Using Terminal in Jupyter

This page focuses on issues when using the Terminal emulator (terminado) when running Jupyter or JupyterLab on notebook.nevis.columbia.edu.

In general, you're better off using a separate terminal program instead of the one in Jupyter. Still, there are times when having a terminal inside a web browser can be handy for quick file manipulations, running UNIX utilities like sed and grep, etc.

No X11

The Jupyter terminal does not include the X11 windowing system (which is difficult to emulate inside a web browser). Therefore, any programs that use X11 (such as ROOT and xterm) will not work.

Even if you immediately use ssh to connect to your workgroup server from notebook, X11 will not be available.

notebook runs CentOS 7

If you want to run programs on notebook (not recommended!), note that notebook uses CentOS 7 as an operating system; most of the Nevis particle-physics systems run Scientific Linux 6. While the differences between CentOS and Scientific Linux are minor, the differences between versions 6 and 7 are significant. It's not likely that a program compiled for one version will run on another.

No condor on notebook

The condor batch management system is not available on notebook. The reasons:

  • To encourage you to immediately ssh to a system with condor.

  • There are three condor batch clusters at Nevis: general, Neutrino, and ATLAS Tier3. The notebook server has no way to offer a choice as to which one should run your job.

  • None of the resources required for your job would be located on notebook; they would be in your home directory or file server. Submitting a job from notebook would mean all I/O requests would pass through notebook (see condor_shadow) slowing all the machines involved unnecessarily.

  • See the above reason: Even if your job ran on notebook, it probably wouldn't run on any of the Scientific Linux 6 machines on the cluster.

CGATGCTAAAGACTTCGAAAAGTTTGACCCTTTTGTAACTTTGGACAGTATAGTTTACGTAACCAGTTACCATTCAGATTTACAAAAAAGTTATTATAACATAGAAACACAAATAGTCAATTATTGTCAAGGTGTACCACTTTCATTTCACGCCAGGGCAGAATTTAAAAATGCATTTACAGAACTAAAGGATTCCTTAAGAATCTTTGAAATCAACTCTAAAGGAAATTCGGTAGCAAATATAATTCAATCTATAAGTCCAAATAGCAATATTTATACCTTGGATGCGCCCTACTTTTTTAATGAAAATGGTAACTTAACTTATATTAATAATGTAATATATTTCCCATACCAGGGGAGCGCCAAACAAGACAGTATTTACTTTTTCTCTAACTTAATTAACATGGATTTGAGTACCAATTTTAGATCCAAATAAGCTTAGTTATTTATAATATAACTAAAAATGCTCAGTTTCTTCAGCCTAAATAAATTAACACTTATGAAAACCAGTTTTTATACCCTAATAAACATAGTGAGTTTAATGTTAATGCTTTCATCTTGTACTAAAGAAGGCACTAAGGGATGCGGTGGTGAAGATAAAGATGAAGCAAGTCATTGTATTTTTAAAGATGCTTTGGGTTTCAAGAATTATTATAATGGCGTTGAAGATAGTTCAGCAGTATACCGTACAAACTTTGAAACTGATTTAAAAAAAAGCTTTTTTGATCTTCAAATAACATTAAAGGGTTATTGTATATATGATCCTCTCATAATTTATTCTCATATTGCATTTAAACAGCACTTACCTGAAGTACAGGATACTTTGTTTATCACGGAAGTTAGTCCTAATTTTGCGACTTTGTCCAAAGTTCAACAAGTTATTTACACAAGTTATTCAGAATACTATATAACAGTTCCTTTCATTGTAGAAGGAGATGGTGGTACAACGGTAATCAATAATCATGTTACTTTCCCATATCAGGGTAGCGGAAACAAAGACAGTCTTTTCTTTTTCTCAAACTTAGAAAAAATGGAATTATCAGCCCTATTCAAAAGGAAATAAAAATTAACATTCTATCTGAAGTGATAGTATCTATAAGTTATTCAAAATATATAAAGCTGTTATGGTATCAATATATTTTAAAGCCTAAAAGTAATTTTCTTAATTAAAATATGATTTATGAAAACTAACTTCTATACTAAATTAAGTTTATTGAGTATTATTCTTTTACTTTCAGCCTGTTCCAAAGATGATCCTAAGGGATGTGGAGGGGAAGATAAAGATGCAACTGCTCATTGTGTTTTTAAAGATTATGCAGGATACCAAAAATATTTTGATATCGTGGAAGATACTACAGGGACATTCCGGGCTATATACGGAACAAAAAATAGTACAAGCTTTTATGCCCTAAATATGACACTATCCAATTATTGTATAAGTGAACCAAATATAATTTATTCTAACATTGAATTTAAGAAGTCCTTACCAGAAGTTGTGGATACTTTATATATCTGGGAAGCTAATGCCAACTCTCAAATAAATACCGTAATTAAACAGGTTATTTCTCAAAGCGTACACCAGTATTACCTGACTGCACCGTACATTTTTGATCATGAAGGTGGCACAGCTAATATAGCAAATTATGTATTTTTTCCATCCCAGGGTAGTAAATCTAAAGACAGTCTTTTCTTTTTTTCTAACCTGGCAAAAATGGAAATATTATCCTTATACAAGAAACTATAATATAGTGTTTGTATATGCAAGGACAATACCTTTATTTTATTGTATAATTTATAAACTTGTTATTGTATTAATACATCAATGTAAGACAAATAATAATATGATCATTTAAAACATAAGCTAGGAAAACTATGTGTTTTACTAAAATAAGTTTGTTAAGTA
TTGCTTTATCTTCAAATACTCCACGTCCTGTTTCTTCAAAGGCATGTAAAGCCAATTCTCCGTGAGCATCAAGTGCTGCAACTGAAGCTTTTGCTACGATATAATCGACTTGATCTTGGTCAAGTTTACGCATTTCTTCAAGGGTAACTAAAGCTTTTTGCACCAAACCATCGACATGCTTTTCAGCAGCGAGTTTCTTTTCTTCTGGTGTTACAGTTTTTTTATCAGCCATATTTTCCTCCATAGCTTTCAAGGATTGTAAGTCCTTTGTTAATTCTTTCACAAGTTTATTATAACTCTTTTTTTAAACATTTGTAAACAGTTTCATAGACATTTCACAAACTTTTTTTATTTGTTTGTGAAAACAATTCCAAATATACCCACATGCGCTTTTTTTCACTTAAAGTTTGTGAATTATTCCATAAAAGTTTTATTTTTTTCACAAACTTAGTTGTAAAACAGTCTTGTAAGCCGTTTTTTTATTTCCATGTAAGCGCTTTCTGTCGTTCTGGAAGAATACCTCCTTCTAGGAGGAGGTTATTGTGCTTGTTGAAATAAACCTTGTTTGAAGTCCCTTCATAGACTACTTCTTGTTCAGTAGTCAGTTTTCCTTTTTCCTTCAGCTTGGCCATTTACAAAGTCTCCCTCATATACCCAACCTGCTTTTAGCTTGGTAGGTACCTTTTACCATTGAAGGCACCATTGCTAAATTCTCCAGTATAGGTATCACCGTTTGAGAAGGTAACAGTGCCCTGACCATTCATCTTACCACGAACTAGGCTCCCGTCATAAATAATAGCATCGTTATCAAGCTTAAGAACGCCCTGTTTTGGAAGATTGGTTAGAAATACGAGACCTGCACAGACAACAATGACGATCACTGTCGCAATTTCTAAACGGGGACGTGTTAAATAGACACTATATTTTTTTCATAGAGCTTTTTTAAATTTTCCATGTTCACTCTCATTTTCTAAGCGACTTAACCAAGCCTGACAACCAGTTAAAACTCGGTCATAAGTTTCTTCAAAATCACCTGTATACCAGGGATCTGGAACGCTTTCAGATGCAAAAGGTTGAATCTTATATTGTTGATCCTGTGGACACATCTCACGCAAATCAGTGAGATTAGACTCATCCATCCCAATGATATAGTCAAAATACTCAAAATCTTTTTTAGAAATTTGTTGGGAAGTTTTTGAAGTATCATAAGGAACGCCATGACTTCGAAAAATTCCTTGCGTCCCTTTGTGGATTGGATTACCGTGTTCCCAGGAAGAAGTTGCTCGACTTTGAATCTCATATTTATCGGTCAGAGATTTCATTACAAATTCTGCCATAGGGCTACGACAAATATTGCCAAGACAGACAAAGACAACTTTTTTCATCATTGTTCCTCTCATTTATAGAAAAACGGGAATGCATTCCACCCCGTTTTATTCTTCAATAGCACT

notebook is a shared resource

I know it's tempting to look at the memory and processor queues on notebook and think that they're just sitting there for you to use. But notebook is used by all the particle-physics groups at Nevis, and by all the summer students from June through August. If you clog the system with your jobs, you're slowing down everyone, not just those in your working group.

If you're having trouble finding processing resources for your jobs, talk with your research group. Please don't slow everyone else.

Terminal sessions are persistent

Just closing the browser window or tab with terminado running does not exit the session. If you click the Running tab near the top of the Jupyter home window, you can see all the terminal and kernel sessions you're running. These sessions will persist even if you quit your web browser. To turn off a terminal session, do one of the folliowing:

  • Type exit in the terminado window.
  • Click the Shutdown button in the list of processes on the Running page.
  • Click the Control Panel button, then click *Stop My Server" (which will shut down all your Jupyter processes).

Persistent terminal sessions are a nice feature, but you don't need Jupyter for them. The screen and tmux commands are two different ways to create persistent sessions using a standard Terminal program.

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Topic revision: r2 - 2018-07-28 - WilliamSeligman
 
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